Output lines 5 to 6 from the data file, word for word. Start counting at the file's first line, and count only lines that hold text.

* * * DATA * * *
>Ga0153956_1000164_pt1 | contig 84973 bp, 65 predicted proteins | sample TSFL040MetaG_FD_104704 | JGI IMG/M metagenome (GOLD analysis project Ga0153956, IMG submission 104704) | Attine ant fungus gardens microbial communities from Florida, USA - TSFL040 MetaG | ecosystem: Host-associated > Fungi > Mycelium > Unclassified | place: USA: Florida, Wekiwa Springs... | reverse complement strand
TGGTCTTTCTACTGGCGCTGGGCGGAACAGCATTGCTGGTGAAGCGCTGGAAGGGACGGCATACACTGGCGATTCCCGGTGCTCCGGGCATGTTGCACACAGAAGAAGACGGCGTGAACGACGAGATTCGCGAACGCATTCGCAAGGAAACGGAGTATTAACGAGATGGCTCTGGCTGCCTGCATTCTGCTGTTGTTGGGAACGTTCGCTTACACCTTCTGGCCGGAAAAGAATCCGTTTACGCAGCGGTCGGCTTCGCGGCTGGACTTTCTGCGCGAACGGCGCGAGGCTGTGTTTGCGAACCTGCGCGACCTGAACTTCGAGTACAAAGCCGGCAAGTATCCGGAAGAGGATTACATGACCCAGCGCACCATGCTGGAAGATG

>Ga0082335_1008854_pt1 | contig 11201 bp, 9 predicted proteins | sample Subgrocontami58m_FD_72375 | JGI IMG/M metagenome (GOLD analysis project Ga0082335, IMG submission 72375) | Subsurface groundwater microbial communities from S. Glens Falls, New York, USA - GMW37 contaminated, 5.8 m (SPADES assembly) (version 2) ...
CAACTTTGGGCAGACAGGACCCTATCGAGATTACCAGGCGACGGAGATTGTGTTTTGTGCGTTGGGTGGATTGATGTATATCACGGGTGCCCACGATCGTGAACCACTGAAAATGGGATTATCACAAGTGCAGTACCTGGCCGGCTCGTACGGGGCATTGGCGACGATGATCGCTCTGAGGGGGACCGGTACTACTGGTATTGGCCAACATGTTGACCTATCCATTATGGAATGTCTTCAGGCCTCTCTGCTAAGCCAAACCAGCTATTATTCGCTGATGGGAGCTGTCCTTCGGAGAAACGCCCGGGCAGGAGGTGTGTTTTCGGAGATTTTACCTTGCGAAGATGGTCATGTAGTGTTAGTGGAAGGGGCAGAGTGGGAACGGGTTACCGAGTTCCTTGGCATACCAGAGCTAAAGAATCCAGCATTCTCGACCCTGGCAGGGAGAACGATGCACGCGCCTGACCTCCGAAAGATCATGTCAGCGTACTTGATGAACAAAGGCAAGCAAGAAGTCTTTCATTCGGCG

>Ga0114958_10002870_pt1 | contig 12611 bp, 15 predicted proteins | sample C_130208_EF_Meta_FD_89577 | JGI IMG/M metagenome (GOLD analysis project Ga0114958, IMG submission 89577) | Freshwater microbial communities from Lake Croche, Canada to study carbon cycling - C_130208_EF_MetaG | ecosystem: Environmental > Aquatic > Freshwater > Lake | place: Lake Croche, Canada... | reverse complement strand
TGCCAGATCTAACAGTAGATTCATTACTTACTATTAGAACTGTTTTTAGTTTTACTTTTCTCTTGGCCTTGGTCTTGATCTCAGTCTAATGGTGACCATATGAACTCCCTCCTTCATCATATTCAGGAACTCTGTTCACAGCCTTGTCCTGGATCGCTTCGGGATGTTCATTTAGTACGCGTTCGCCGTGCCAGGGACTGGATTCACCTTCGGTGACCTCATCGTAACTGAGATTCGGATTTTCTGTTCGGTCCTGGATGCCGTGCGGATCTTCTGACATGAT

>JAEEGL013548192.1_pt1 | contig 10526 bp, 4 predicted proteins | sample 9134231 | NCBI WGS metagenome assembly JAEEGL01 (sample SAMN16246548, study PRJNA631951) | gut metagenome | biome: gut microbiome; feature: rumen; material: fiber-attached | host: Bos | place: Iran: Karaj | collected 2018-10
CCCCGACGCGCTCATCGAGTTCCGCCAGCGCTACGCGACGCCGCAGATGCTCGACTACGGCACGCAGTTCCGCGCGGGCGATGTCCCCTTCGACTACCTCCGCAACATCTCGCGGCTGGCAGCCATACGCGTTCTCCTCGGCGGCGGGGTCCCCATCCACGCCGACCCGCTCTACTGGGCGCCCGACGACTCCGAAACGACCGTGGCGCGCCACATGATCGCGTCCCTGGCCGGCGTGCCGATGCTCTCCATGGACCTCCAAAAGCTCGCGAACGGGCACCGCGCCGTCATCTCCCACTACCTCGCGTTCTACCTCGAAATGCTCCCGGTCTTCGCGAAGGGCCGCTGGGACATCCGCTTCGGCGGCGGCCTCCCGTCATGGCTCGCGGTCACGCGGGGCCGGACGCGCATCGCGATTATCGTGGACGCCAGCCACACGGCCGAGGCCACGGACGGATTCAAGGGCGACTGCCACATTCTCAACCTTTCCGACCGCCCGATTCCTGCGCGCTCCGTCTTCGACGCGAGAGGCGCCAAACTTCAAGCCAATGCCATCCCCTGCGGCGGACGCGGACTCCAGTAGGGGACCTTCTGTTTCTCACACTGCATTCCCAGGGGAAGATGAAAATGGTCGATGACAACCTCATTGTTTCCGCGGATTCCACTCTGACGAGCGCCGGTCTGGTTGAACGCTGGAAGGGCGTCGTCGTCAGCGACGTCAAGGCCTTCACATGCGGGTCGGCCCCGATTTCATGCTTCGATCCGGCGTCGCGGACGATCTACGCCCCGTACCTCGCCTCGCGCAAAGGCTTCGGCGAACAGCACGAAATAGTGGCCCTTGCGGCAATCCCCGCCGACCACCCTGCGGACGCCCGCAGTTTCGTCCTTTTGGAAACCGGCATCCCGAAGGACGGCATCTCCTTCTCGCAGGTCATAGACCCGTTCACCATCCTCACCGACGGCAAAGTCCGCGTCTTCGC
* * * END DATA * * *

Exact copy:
>Ga0114958_10002870_pt1 | contig 12611 bp, 15 predicted proteins | sample C_130208_EF_Meta_FD_89577 | JGI IMG/M metagenome (GOLD analysis project Ga0114958, IMG submission 89577) | Freshwater microbial communities from Lake Croche, Canada to study carbon cycling - C_130208_EF_MetaG | ecosystem: Environmental > Aquatic > Freshwater > Lake | place: Lake Croche, Canada... | reverse complement strand
TGCCAGATCTAACAGTAGATTCATTACTTACTATTAGAACTGTTTTTAGTTTTACTTTTCTCTTGGCCTTGGTCTTGATCTCAGTCTAATGGTGACCATATGAACTCCCTCCTTCATCATATTCAGGAACTCTGTTCACAGCCTTGTCCTGGATCGCTTCGGGATGTTCATTTAGTACGCGTTCGCCGTGCCAGGGACTGGATTCACCTTCGGTGACCTCATCGTAACTGAGATTCGGATTTTCTGTTCGGTCCTGGATGCCGTGCGGATCTTCTGACATGAT